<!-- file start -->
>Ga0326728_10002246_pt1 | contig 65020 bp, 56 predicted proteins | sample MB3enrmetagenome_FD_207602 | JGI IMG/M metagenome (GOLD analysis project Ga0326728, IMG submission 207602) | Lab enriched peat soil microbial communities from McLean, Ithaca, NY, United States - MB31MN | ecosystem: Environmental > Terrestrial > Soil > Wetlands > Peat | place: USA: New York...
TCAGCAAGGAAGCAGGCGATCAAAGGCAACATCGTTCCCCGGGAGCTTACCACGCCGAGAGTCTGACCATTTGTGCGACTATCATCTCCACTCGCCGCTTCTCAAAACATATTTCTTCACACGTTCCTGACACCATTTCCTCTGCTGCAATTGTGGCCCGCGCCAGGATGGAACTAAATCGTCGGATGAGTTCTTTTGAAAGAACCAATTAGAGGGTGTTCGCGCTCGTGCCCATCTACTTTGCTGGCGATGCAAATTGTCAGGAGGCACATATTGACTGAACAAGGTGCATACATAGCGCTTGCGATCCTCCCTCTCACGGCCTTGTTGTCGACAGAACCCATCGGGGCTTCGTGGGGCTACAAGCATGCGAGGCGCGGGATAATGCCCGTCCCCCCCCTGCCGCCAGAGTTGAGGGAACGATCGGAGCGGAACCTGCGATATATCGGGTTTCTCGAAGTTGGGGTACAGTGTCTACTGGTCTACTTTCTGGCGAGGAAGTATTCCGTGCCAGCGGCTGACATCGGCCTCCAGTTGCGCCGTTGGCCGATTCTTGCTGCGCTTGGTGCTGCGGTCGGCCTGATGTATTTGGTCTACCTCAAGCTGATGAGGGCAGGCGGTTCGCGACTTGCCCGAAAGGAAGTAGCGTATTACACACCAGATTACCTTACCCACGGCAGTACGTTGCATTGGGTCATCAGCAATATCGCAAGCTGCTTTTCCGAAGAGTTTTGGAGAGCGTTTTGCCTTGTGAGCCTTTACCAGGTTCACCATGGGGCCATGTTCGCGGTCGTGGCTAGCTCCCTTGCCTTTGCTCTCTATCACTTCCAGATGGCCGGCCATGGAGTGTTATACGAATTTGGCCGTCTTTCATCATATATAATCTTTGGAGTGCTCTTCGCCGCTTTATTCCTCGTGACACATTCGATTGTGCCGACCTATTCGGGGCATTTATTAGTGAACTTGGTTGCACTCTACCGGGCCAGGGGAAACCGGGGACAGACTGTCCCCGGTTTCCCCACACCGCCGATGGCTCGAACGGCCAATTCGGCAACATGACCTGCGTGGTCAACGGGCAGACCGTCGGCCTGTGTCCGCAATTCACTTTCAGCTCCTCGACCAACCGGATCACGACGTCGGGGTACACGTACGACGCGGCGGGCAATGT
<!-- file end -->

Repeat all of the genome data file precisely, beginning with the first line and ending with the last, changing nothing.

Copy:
>Ga0326728_10002246_pt1 | contig 65020 bp, 56 predicted proteins | sample MB3enrmetagenome_FD_207602 | JGI IMG/M metagenome (GOLD analysis project Ga0326728, IMG submission 207602) | Lab enriched peat soil microbial communities from McLean, Ithaca, NY, United States - MB31MN | ecosystem: Environmental > Terrestrial > Soil > Wetlands > Peat | place: USA: New York...
TCAGCAAGGAAGCAGGCGATCAAAGGCAACATCGTTCCCCGGGAGCTTACCACGCCGAGAGTCTGACCATTTGTGCGACTATCATCTCCACTCGCCGCTTCTCAAAACATATTTCTTCACACGTTCCTGACACCATTTCCTCTGCTGCAATTGTGGCCCGCGCCAGGATGGAACTAAATCGTCGGATGAGTTCTTTTGAAAGAACCAATTAGAGGGTGTTCGCGCTCGTGCCCATCTACTTTGCTGGCGATGCAAATTGTCAGGAGGCACATATTGACTGAACAAGGTGCATACATAGCGCTTGCGATCCTCCCTCTCACGGCCTTGTTGTCGACAGAACCCATCGGGGCTTCGTGGGGCTACAAGCATGCGAGGCGCGGGATAATGCCCGTCCCCCCCCTGCCGCCAGAGTTGAGGGAACGATCGGAGCGGAACCTGCGATATATCGGGTTTCTCGAAGTTGGGGTACAGTGTCTACTGGTCTACTTTCTGGCGAGGAAGTATTCCGTGCCAGCGGCTGACATCGGCCTCCAGTTGCGCCGTTGGCCGATTCTTGCTGCGCTTGGTGCTGCGGTCGGCCTGATGTATTTGGTCTACCTCAAGCTGATGAGGGCAGGCGGTTCGCGACTTGCCCGAAAGGAAGTAGCGTATTACACACCAGATTACCTTACCCACGGCAGTACGTTGCATTGGGTCATCAGCAATATCGCAAGCTGCTTTTCCGAAGAGTTTTGGAGAGCGTTTTGCCTTGTGAGCCTTTACCAGGTTCACCATGGGGCCATGTTCGCGGTCGTGGCTAGCTCCCTTGCCTTTGCTCTCTATCACTTCCAGATGGCCGGCCATGGAGTGTTATACGAATTTGGCCGTCTTTCATCATATATAATCTTTGGAGTGCTCTTCGCCGCTTTATTCCTCGTGACACATTCGATTGTGCCGACCTATTCGGGGCATTTATTAGTGAACTTGGTTGCACTCTACCGGGCCAGGGGAAACCGGGGACAGACTGTCCCCGGTTTCCCCACACCGCCGATGGCTCGAACGGCCAATTCGGCAACATGACCTGCGTGGTCAACGGGCAGACCGTCGGCCTGTGTCCGCAATTCACTTTCAGCTCCTCGACCAACCGGATCACGACGTCGGGGTACACGTACGACGCGGCGGGCAATGT